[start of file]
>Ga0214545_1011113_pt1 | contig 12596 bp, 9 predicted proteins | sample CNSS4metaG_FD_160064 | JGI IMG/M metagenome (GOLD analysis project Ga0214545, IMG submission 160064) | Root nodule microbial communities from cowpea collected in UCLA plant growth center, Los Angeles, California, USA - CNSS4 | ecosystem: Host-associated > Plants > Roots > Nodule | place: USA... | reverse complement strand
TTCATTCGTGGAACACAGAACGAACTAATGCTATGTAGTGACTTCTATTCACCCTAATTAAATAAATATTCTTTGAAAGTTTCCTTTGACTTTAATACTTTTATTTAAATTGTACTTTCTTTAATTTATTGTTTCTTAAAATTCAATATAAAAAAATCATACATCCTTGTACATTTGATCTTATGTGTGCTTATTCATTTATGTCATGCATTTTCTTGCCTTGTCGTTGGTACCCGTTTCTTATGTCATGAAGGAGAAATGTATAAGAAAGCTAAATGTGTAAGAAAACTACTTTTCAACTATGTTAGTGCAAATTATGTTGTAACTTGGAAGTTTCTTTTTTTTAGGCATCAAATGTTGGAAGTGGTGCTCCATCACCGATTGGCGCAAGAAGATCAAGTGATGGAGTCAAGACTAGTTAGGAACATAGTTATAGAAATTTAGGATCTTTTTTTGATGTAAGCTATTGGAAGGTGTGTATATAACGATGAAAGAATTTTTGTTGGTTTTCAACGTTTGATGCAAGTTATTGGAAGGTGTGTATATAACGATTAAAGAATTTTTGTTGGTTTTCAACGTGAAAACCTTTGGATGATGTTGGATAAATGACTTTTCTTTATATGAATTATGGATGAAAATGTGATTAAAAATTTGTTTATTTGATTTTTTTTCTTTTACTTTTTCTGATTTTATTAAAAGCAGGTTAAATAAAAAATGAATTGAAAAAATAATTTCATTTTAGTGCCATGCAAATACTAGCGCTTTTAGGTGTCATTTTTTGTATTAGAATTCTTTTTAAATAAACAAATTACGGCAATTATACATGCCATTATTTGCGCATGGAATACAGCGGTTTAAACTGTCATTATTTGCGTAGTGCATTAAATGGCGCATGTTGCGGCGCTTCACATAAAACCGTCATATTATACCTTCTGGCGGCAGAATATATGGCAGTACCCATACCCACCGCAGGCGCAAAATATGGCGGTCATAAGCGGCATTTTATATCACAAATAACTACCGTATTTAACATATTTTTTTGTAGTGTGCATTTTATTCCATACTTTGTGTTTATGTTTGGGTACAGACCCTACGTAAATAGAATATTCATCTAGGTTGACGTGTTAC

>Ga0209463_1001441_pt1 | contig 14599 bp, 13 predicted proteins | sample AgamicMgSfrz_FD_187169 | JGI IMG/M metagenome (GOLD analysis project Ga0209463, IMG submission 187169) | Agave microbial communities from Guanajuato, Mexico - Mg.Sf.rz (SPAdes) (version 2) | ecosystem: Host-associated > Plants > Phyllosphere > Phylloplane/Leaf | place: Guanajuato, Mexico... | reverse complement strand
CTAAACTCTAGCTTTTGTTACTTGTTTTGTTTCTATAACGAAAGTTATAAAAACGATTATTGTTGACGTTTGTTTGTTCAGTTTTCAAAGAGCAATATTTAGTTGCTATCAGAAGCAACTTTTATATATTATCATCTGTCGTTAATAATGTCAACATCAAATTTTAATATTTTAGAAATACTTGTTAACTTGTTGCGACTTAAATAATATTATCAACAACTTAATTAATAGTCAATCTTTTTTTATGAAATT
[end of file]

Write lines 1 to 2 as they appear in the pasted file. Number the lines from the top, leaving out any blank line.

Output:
>Ga0214545_1011113_pt1 | contig 12596 bp, 9 predicted proteins | sample CNSS4metaG_FD_160064 | JGI IMG/M metagenome (GOLD analysis project Ga0214545, IMG submission 160064) | Root nodule microbial communities from cowpea collected in UCLA plant growth center, Los Angeles, California, USA - CNSS4 | ecosystem: Host-associated > Plants > Roots > Nodule | place: USA... | reverse complement strand
TTCATTCGTGGAACACAGAACGAACTAATGCTATGTAGTGACTTCTATTCACCCTAATTAAATAAATATTCTTTGAAAGTTTCCTTTGACTTTAATACTTTTATTTAAATTGTACTTTCTTTAATTTATTGTTTCTTAAAATTCAATATAAAAAAATCATACATCCTTGTACATTTGATCTTATGTGTGCTTATTCATTTATGTCATGCATTTTCTTGCCTTGTCGTTGGTACCCGTTTCTTATGTCATGAAGGAGAAATGTATAAGAAAGCTAAATGTGTAAGAAAACTACTTTTCAACTATGTTAGTGCAAATTATGTTGTAACTTGGAAGTTTCTTTTTTTTAGGCATCAAATGTTGGAAGTGGTGCTCCATCACCGATTGGCGCAAGAAGATCAAGTGATGGAGTCAAGACTAGTTAGGAACATAGTTATAGAAATTTAGGATCTTTTTTTGATGTAAGCTATTGGAAGGTGTGTATATAACGATGAAAGAATTTTTGTTGGTTTTCAACGTTTGATGCAAGTTATTGGAAGGTGTGTATATAACGATTAAAGAATTTTTGTTGGTTTTCAACGTGAAAACCTTTGGATGATGTTGGATAAATGACTTTTCTTTATATGAATTATGGATGAAAATGTGATTAAAAATTTGTTTATTTGATTTTTTTTCTTTTACTTTTTCTGATTTTATTAAAAGCAGGTTAAATAAAAAATGAATTGAAAAAATAATTTCATTTTAGTGCCATGCAAATACTAGCGCTTTTAGGTGTCATTTTTTGTATTAGAATTCTTTTTAAATAAACAAATTACGGCAATTATACATGCCATTATTTGCGCATGGAATACAGCGGTTTAAACTGTCATTATTTGCGTAGTGCATTAAATGGCGCATGTTGCGGCGCTTCACATAAAACCGTCATATTATACCTTCTGGCGGCAGAATATATGGCAGTACCCATACCCACCGCAGGCGCAAAATATGGCGGTCATAAGCGGCATTTTATATCACAAATAACTACCGTATTTAACATATTTTTTTGTAGTGTGCATTTTATTCCATACTTTGTGTTTATGTTTGGGTACAGACCCTACGTAAATAGAATATTCATCTAGGTTGACGTGTTAC